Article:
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Chic Jack’s closing highlights downtown Stamford retail turnover

January 4, 2019

STAMFORD — Retailers on Bedford Street operate on one of the busiest thoroughfares in the city. But the prime location does not guarantee success.

The planned shutdown of Chic Jack’s NYC Vintage Clothing’s store at 95 Bedford St., at the close of business Friday, highlights the ongoing turnover in the neighborhood. Many merchants grapple with overhead, with rent looming as a perennial challenge. Shifting customer tastes have also hurt some businesses. Still, the avenue continues to attract newcomers.

“Our expenses are just simply too high,” Chic Jack’s store manager Christine Fitzgerald said. “In order for the business to grow, we can’t stay here.”

Departures

Chic Jack’s opened on Bedford Street in late 2015, after a 40-year run operating several stores in Manhattan.

Fitzgerald declined to specify Chic Jack’s rent. She said the recurring costs took a toll, even though the rent has stayed the same. Monthly leases on the block can range between approximately $5,000 and $9,000, according to several tenants.

Chic Jack’s has not paid its rent since last summer, according to Gregory Lodato, president of the managing agency for the store’s landlord, Bedford East Holdings LLC. The firm owns several other buildings on the block.

“We have worked very diligently to help our product retailers, including accepting partial payments, to survive in a very difficult retail environment,” Lodato wrote in an email. “But when a business struggles to an extent that they are paying zero for an extended period of time, and there doesn’t appear to be any light at the end of the tunnel, it’s time to give up, for the betterment of all parties.”

In addition to its chicjacks.com website, Chic Jack’s will operate from a warehouse in Thornwood, N.Y. It plans to start taking customer appointments there by the middle of the year.

“We have an online business that we’ve been growing since we’ve been here,” Fitzgerald said. “So that is how we came up with our change in order to locate to more of a warehouse setting.”

In the past couple of years, the street has seen several other exits, including Mary’s Furs, Fleet Feet Sports and Aziza Couture.

“For the past two years, it hasn’t been that great,” Loukia Adamides, co-owner of Mary’s Furs, said last year. “This is a luxury item. Especially the younger generation now — they can’t afford it.”

Abiding interest

Despite the recent departures, Bedford Street remains attractive for many retailers. It also features one of the city’s top restaurant rows.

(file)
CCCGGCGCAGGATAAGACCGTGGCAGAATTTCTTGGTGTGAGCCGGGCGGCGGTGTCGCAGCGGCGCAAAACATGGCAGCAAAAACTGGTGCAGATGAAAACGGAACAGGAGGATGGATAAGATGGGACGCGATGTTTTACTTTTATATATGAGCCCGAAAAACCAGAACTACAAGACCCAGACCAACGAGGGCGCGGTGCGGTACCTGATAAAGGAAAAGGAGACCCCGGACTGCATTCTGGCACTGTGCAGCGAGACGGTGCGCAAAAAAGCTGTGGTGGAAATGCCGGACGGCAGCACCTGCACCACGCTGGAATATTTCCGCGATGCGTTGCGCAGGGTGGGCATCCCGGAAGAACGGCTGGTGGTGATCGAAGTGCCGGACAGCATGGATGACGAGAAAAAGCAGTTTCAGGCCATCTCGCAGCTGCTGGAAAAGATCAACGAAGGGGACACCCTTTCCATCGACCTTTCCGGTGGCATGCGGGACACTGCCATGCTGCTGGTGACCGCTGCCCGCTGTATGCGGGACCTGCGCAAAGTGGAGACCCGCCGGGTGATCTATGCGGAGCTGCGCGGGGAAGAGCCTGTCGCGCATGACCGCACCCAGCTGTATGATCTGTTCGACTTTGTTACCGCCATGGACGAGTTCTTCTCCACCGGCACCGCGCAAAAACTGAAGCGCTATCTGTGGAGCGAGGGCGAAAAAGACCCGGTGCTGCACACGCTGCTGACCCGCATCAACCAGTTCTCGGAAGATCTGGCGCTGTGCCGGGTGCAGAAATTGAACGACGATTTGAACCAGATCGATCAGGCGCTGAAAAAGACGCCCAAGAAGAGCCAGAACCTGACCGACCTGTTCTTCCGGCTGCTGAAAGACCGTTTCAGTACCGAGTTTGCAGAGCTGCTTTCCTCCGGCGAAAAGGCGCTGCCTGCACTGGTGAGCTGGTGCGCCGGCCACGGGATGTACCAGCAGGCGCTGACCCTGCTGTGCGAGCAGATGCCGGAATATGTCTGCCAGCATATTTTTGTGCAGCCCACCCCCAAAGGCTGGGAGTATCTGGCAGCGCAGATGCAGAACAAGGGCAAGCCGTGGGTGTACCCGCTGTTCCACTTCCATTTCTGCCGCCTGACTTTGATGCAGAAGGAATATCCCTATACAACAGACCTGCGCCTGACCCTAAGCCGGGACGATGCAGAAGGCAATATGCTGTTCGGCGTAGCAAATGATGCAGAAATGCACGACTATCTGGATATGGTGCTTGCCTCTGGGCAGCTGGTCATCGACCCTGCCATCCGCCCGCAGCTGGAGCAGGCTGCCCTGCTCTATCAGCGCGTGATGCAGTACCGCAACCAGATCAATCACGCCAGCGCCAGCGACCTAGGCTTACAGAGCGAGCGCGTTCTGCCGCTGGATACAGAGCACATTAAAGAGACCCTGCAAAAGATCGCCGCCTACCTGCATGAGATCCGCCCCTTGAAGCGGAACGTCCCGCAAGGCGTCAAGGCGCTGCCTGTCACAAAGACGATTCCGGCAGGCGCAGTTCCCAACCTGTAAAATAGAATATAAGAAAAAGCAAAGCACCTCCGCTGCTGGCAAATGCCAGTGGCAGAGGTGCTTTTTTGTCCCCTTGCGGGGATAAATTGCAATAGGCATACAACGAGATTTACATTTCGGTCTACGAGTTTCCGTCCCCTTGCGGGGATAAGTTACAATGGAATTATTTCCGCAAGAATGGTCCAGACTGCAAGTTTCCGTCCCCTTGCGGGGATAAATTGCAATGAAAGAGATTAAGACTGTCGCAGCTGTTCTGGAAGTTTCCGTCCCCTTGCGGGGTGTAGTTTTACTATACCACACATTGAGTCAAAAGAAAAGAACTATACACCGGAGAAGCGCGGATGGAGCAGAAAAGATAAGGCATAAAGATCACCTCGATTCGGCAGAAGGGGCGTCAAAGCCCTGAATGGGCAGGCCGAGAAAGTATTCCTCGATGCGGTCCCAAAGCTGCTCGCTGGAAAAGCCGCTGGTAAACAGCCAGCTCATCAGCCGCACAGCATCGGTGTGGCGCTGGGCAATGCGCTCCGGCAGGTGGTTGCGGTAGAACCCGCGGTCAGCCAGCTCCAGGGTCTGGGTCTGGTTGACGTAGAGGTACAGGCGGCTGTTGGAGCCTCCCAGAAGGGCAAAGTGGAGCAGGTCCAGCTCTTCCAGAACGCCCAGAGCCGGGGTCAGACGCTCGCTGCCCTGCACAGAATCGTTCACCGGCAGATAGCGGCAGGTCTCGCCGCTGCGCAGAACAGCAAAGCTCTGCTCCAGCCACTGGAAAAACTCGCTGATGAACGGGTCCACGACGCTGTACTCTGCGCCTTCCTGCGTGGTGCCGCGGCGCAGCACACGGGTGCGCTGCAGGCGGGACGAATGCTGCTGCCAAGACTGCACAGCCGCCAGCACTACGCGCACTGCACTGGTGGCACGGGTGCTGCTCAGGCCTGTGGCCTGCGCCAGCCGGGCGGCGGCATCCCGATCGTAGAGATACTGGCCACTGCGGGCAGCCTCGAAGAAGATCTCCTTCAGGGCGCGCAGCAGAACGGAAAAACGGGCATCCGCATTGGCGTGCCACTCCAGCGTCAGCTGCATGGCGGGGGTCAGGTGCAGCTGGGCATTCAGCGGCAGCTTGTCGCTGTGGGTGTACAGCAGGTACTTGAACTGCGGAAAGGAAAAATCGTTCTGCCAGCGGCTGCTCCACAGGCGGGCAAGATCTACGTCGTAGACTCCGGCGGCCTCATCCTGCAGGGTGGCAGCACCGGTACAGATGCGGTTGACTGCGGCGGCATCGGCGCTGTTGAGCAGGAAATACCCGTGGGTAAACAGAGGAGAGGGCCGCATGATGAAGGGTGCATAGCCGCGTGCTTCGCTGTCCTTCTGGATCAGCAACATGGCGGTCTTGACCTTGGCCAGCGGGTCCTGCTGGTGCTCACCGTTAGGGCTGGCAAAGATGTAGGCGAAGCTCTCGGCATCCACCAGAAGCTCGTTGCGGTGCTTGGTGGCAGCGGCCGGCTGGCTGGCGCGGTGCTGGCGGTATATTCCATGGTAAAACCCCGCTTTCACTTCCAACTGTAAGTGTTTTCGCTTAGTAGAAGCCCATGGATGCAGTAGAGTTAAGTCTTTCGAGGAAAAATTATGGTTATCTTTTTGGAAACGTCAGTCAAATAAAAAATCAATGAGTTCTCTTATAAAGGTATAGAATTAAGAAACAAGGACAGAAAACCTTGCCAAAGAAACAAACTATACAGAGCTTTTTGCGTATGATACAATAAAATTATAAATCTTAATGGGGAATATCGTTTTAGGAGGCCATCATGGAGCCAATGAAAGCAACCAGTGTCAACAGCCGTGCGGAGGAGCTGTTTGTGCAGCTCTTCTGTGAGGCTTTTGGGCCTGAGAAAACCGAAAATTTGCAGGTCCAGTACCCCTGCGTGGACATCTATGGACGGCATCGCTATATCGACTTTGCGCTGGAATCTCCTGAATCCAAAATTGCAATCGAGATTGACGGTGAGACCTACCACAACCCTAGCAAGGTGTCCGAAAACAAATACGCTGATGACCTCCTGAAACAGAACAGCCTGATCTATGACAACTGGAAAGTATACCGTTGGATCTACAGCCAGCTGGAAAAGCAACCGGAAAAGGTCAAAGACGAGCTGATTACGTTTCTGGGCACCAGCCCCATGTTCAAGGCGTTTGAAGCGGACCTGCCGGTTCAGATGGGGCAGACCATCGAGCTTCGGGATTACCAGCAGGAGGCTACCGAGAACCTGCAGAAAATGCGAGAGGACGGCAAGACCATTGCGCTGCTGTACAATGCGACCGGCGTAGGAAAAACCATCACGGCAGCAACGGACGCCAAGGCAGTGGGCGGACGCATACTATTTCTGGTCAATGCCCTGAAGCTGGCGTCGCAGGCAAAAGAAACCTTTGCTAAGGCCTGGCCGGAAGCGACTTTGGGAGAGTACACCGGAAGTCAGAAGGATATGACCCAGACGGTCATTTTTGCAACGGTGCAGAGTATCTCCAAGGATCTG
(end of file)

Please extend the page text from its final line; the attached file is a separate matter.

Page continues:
Stagecoach Olive Oil & Vinegar Co. debuted in December 2017, at 180 Bedford. Computer and mobile-device retailer and repairer Compco opened in September, at 59 Bedford, relocating and expanding from offices at 441 Summer St.

The new location has some drawbacks, such as limited parking. But the 1,800-square-foot storefront gives the firm more visibility, Compco owner Patrick Foti said.

“There are a lot of expenses that go along with opening the store, including rent,” Foti said. “You have to really plan it out and do it the right way. But the store is constantly marketing itself. It’s good to have a sign on the busiest street in downtown Stamford.”

At 109 Bedford, Thundersley Interiors’ store is set to open within the next week.

Across the street, at 168 Bedford, optician Chic Boutique Optical plans to open at the end of the month.

Meanwhile, Bedford East plans to replace Chic Jack’s with another retailer or “upmarket service business,” such as a hair salon.

“Filling the space with another restaurant or bar would be the easiest and quickest solution, which would guarantee a higher rent, which would be a lot easier to collect,” Lodato said. “However, we strongly believe that a diversity of uses is essential to Bedford Street’s long-term health. We have sacrificed in the past, and will continue to do so, in order to realize this vision.”

Additional clothing stores could also succeed on the street, said Jacqueline Wetenhall, vice president and director of retail development for the nonprofit Stamford Downtown, which focuses on economic and community development.

“We’re very bullish on the street,” Wetenhall said. “I’m really hoping we can bring in more great merchandisers this year.”

pschott@scni.com; 203-964-2236; twitter: @paulschott

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